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Steel-string acoustic guitar

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Steel-string acoustic guitar
A Gibson SJ200 model
String instrument
Classification String instrument (plucked)
Hornbostel–Sachs classification321.322-6
(Composite chordophone sounded by a plectrum)
Playing range
Related instruments
Fingerpicking a steel-string guitar
A C.F. Martin Eric Clapton model
Fender DG-41SCE
Epiphone PR-5E VS

The steel-string acoustic guitar is a modern form of guitar that descends from the gut-strung Romantic guitar,[1] but is strung with steel strings for a brighter, louder sound. Like the modern classical guitar, it is often referred to simply as an acoustic guitar, or sometimes as a folk guitar.

The most common type is often called a flat top guitar, to distinguish it from the more specialized archtop guitar and other variations.

The standard tuning for an acoustic guitar is E-A-D-G-B-E (low to high), although many players, particularly fingerpickers, use alternate tunings (scordatura), such as open G (D-G-D-G-B-D), open D (D-A-D-F-A-D), drop D (D-A-D-G-B-E), or D-A-D-G-A-D (particularly in Irish traditional music).



Steel-string guitars vary in construction and materials. Different woods and approach to bracing affect the instrument's timbre or tone. While there is little scientific evidence, many players and luthiers believe a well-made guitar's tone improves over time. They theorize that a decrease in the content of hemicellulose, crystallization of cellulose, and changes to lignin over time all result in its wood gaining better resonating properties.[2]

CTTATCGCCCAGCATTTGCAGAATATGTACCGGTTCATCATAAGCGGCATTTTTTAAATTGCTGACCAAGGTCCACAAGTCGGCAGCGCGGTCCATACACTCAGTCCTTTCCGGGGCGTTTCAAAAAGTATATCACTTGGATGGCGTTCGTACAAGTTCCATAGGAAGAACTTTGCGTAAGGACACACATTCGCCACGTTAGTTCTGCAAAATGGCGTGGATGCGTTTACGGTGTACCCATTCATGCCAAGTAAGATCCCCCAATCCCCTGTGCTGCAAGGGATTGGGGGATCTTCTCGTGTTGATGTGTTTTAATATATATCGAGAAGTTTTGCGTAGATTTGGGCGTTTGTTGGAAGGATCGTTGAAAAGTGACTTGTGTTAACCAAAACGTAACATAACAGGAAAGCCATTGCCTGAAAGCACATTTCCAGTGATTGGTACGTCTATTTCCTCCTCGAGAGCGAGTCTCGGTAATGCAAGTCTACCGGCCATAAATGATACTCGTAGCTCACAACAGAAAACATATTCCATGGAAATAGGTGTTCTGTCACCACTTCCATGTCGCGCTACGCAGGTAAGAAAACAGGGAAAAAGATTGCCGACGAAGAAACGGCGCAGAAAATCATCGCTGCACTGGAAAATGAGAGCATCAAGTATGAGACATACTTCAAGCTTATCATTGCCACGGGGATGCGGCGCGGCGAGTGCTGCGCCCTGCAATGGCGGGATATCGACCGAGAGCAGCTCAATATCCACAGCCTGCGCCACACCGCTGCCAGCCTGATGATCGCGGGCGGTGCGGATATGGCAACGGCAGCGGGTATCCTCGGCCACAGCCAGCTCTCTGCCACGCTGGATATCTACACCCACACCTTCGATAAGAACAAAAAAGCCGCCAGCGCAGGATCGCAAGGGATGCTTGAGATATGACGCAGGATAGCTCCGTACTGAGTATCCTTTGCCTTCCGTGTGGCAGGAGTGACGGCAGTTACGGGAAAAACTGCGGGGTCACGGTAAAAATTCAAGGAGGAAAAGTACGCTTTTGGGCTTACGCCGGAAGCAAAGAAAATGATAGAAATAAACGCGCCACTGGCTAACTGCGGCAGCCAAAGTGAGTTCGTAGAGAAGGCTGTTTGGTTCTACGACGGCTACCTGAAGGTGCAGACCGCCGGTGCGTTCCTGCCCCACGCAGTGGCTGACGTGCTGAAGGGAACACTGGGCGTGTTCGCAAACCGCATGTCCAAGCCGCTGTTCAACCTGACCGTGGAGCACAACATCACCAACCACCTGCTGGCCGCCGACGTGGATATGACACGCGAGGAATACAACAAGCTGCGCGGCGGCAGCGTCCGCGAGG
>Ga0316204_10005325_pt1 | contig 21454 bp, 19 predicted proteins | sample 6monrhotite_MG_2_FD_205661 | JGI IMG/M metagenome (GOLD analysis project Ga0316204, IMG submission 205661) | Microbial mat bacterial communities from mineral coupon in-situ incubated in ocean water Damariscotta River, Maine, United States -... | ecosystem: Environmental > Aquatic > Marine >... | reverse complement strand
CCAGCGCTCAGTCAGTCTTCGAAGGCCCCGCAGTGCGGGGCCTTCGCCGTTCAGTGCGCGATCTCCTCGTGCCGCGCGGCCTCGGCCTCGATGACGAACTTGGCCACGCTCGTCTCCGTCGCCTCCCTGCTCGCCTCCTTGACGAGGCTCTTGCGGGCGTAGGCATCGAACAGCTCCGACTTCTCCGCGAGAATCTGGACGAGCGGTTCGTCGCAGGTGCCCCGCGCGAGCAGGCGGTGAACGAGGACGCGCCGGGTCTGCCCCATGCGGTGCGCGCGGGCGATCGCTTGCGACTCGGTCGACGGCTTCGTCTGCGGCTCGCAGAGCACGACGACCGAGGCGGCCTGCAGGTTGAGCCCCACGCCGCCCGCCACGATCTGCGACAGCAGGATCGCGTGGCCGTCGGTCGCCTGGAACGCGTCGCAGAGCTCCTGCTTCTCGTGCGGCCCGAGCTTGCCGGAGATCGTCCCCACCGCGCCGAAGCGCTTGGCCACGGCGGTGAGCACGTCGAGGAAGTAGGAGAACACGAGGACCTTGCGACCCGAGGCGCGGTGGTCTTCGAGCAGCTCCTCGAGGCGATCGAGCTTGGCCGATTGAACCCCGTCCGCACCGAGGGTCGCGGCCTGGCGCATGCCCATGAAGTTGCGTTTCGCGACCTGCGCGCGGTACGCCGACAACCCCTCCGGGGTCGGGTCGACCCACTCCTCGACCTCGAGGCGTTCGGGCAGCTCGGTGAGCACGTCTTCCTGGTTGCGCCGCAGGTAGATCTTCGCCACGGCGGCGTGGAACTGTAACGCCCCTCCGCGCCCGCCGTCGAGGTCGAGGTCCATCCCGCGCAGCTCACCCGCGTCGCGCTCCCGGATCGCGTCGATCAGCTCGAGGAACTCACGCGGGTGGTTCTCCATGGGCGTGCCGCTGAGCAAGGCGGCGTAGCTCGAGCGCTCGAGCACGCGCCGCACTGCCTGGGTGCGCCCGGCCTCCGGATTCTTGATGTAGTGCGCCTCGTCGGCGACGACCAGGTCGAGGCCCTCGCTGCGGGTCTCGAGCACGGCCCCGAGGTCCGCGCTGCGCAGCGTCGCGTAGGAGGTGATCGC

Steel-string acoustic guitars are commonly constructed in several body types, varying in size, depth, and proportion. In general, the guitar's soundbox can be thought of as composed of two mating chambers: the upper bouts (a bout being the rounded corner of an instrument body) on the neck end of the body, and lower bouts (on the bridge end). These meet at the waist, or the narrowest part of the body face near the soundhole. The proportion and overall size of these two parts helps determine the overall tonal balance and "native sound" of a particular body style – the larger the body, the louder the volume.

  • The parlor, 00, double-O, or grand concert body type is the major body style most directly derived from the classical guitar. It has the thinnest soundbox and the smallest overall size, making it very comfortable to play but lacking in volume projection relative to the larger types. Its smaller size makes it suitable for younger or smaller-framed players. It is well-suited to smaller rooms. Martin's 00-xxx series and Taylor's x12 series are common examples.
  • The grand auditorium guitar, sometimes called the 000 or the triple-O is very similar in design to the grand concert, but slightly wider and deeper. Many 000-style guitars also have a convex back to increase the physical volume of the soundbox without making it deeper at the edges, which would affect comfort and playability. The result is a very balanced tone, comparable to the 00 but with greater volume and dynamic range and slightly more low-end response, making this body style very popular. Eric Clapton's signature Martin, for example, is of this style. Martin's 000-xxx series and Taylor's x14 series are well-known examples of the grand auditorium style.